Are Fourier Analysis and Harmonic Analysis the same subject?
I believe that they are not the same.
Maybe there is big difference between those subjects but I need to know what is the main difference between those subjects and what is the main intersection?
What is the common between those subjects?
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Basic Fourier analysis is the beginning of harmonic analysis. General harmonic analysis is done on topological groups. "Fourier analysis" can also mean doing harmonic analysis afforded by the very special structure on $\mathbb{R}^n$. – Michael Aug 22 '13 at 07:02

1@Michael: unfortunately the line is very blurred, and that distinction of terminology you described, while used often, is inconsistently applied by different people. For example, [an expert in Fourier analysis wrote a book called _Harmonic Analysis_](http://books.google.com/books/about/Harmonic_Analysis.html?id=ljcOSMK7t0EC) a large part of which strongly dependent on the special properties of $\mathbb{R}^n$. – Willie Wong Aug 22 '13 at 16:15

@Michael If basic Fourier analysis is the beginning of harmonic analysis, then harmonic analysis is the beginning of what? – Ooker Sep 26 '17 at 13:13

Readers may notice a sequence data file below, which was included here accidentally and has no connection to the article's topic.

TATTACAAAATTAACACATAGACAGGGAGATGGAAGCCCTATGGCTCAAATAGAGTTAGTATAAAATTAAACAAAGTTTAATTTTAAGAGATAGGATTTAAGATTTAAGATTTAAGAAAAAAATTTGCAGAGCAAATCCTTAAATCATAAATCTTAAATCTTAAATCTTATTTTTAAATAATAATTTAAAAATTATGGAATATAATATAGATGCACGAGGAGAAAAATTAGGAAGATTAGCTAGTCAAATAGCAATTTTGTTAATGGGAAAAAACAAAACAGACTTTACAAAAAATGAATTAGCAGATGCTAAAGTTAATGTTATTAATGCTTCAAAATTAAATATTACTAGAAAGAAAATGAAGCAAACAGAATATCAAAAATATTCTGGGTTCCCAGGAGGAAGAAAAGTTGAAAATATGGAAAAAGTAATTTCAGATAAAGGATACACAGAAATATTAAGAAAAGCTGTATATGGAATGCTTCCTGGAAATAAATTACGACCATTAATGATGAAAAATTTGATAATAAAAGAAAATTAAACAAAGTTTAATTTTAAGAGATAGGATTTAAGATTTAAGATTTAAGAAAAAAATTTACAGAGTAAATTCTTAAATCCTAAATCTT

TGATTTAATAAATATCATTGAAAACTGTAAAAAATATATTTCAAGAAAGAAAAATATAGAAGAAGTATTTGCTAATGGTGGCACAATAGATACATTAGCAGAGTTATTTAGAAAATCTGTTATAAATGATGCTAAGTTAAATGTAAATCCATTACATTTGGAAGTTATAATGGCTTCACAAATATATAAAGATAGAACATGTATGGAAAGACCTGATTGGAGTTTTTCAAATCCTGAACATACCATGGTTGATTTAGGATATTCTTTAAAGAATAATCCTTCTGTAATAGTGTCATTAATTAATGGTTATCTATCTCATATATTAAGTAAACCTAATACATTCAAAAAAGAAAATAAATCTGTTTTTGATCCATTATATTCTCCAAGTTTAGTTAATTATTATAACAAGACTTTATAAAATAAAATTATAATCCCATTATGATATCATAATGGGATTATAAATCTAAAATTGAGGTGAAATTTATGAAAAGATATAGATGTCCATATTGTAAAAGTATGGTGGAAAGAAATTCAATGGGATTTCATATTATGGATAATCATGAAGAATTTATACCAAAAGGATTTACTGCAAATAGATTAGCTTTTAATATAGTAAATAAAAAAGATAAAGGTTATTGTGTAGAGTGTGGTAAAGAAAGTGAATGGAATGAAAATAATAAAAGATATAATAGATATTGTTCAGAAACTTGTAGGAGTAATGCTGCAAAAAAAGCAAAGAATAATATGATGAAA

2 Answers
Your question will maneuver elegantly deep into a discussion to restrict the term Fourier Analysis to refer to the process of expanding functions on a locally compact abelian group $G$ as a sum of the characters of the group, while the generalization, when the group $G$ is not assumed to be abelian, should be referred to as Harmonic Analysis. Refer to a great dialogue between Dick Palais and Emerton (see MathOverflow here>>>) in their answer sections.
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I think there is great ambiguity about "Fourier analysis" and "harmonic analysis". To know what anyone means by either term one must know the context, typically, one must know the next noun or phrase in "harmonic/Fourier analysis on X".
It is true that some patterns of use use one term as a special case, the other as more general, but this can be reversed, also. If I had to "bet", it might be that "harmonic" is more general than "Fourier" 60 percent of the time? Maybe? Luckily, we do not have to "commit".
Sometimes, yes, "Fourier..." is meant to restrict to _abelian_groups_, ... but sometimes "Fourier analysis" is done without admitting that anything is a group. "Harmonic..." may refer to structured analysis on a group, or homogeneous space, but, again, by observation, classical "harmonic analysis" did analysis on chunks of Euclidean spaces.
If anything, using either of these terms suggests that any groups (or chunks thereof) have more structure than just topological groups (although, historically, originally people had hopes that not much more would be necessary to develop a satisfactory theory). Especially for noncompact, nonabelian groups, often one would want a Lie group structure, or totallydisconnected group structure, or combination of the two.
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